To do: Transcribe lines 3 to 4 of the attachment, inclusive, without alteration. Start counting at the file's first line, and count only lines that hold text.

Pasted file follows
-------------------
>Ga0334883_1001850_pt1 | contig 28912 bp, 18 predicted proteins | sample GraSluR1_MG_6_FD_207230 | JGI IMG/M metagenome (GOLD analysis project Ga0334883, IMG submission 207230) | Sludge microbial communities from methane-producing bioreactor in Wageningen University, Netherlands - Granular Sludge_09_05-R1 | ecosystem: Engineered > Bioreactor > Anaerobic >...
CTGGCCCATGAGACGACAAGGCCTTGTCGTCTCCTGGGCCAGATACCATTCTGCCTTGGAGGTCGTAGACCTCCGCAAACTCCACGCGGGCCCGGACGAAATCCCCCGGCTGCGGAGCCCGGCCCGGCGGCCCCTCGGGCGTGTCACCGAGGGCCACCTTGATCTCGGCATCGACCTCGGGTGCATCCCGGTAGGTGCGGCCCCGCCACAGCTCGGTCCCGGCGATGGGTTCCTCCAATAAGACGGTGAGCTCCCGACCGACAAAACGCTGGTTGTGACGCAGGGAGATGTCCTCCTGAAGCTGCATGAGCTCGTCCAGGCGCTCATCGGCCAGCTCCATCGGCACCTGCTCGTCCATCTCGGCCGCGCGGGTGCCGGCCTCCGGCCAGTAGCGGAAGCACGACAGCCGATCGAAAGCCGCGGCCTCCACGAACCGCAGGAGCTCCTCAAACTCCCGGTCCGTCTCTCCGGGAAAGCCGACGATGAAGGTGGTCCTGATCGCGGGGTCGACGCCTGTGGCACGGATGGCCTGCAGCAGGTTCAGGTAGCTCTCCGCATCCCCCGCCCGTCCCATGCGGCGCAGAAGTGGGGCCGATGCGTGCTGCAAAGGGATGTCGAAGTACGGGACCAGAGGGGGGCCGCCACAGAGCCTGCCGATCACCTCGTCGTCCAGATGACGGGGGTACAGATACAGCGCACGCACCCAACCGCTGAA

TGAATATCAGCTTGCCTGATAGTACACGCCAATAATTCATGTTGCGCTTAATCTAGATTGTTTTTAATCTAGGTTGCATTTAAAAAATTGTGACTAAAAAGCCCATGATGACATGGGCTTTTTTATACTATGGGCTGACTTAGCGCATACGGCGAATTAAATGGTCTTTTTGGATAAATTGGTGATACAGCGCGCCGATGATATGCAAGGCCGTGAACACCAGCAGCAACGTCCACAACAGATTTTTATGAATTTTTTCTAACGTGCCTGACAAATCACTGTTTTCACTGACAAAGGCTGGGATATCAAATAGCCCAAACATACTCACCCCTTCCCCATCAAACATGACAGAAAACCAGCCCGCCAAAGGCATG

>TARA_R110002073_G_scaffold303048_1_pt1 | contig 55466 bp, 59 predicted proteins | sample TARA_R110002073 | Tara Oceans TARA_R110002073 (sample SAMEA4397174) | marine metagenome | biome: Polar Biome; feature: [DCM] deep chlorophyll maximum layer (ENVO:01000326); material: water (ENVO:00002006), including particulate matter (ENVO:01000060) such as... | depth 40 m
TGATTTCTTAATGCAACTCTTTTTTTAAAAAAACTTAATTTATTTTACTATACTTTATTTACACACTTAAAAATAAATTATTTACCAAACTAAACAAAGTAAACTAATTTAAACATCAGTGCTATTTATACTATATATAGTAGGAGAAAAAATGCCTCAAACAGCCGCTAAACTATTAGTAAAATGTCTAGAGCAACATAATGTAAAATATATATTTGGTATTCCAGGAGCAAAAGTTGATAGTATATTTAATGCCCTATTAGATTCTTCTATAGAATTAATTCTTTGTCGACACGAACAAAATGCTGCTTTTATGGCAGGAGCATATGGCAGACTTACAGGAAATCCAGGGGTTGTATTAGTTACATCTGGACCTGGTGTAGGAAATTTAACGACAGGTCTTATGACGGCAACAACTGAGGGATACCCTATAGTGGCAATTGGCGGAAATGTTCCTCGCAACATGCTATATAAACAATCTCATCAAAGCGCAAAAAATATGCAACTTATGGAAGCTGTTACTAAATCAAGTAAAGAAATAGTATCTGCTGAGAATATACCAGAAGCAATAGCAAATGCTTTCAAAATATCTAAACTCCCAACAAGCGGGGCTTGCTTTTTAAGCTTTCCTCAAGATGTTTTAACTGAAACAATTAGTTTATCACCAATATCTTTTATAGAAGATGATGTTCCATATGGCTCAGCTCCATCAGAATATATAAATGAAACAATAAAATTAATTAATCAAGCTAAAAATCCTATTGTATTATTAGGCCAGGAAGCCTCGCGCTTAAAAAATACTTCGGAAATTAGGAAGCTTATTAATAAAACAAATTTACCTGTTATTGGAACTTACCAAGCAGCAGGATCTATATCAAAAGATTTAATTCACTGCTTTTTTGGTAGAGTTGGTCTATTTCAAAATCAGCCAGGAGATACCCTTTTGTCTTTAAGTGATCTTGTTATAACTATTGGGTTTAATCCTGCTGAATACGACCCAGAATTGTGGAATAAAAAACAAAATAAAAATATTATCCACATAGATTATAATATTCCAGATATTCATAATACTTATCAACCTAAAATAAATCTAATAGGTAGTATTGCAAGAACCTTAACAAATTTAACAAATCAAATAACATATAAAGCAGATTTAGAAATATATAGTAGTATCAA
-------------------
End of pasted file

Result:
TGAATATCAGCTTGCCTGATAGTACACGCCAATAATTCATGTTGCGCTTAATCTAGATTGTTTTTAATCTAGGTTGCATTTAAAAAATTGTGACTAAAAAGCCCATGATGACATGGGCTTTTTTATACTATGGGCTGACTTAGCGCATACGGCGAATTAAATGGTCTTTTTGGATAAATTGGTGATACAGCGCGCCGATGATATGCAAGGCCGTGAACACCAGCAGCAACGTCCACAACAGATTTTTATGAATTTTTTCTAACGTGCCTGACAAATCACTGTTTTCACTGACAAAGGCTGGGATATCAAATAGCCCAAACATACTCACCCCTTCCCCATCAAACATGACAGAAAACCAGCCCGCCAAAGGCATG

>TARA_R110002073_G_scaffold303048_1_pt1 | contig 55466 bp, 59 predicted proteins | sample TARA_R110002073 | Tara Oceans TARA_R110002073 (sample SAMEA4397174) | marine metagenome | biome: Polar Biome; feature: [DCM] deep chlorophyll maximum layer (ENVO:01000326); material: water (ENVO:00002006), including particulate matter (ENVO:01000060) such as... | depth 40 m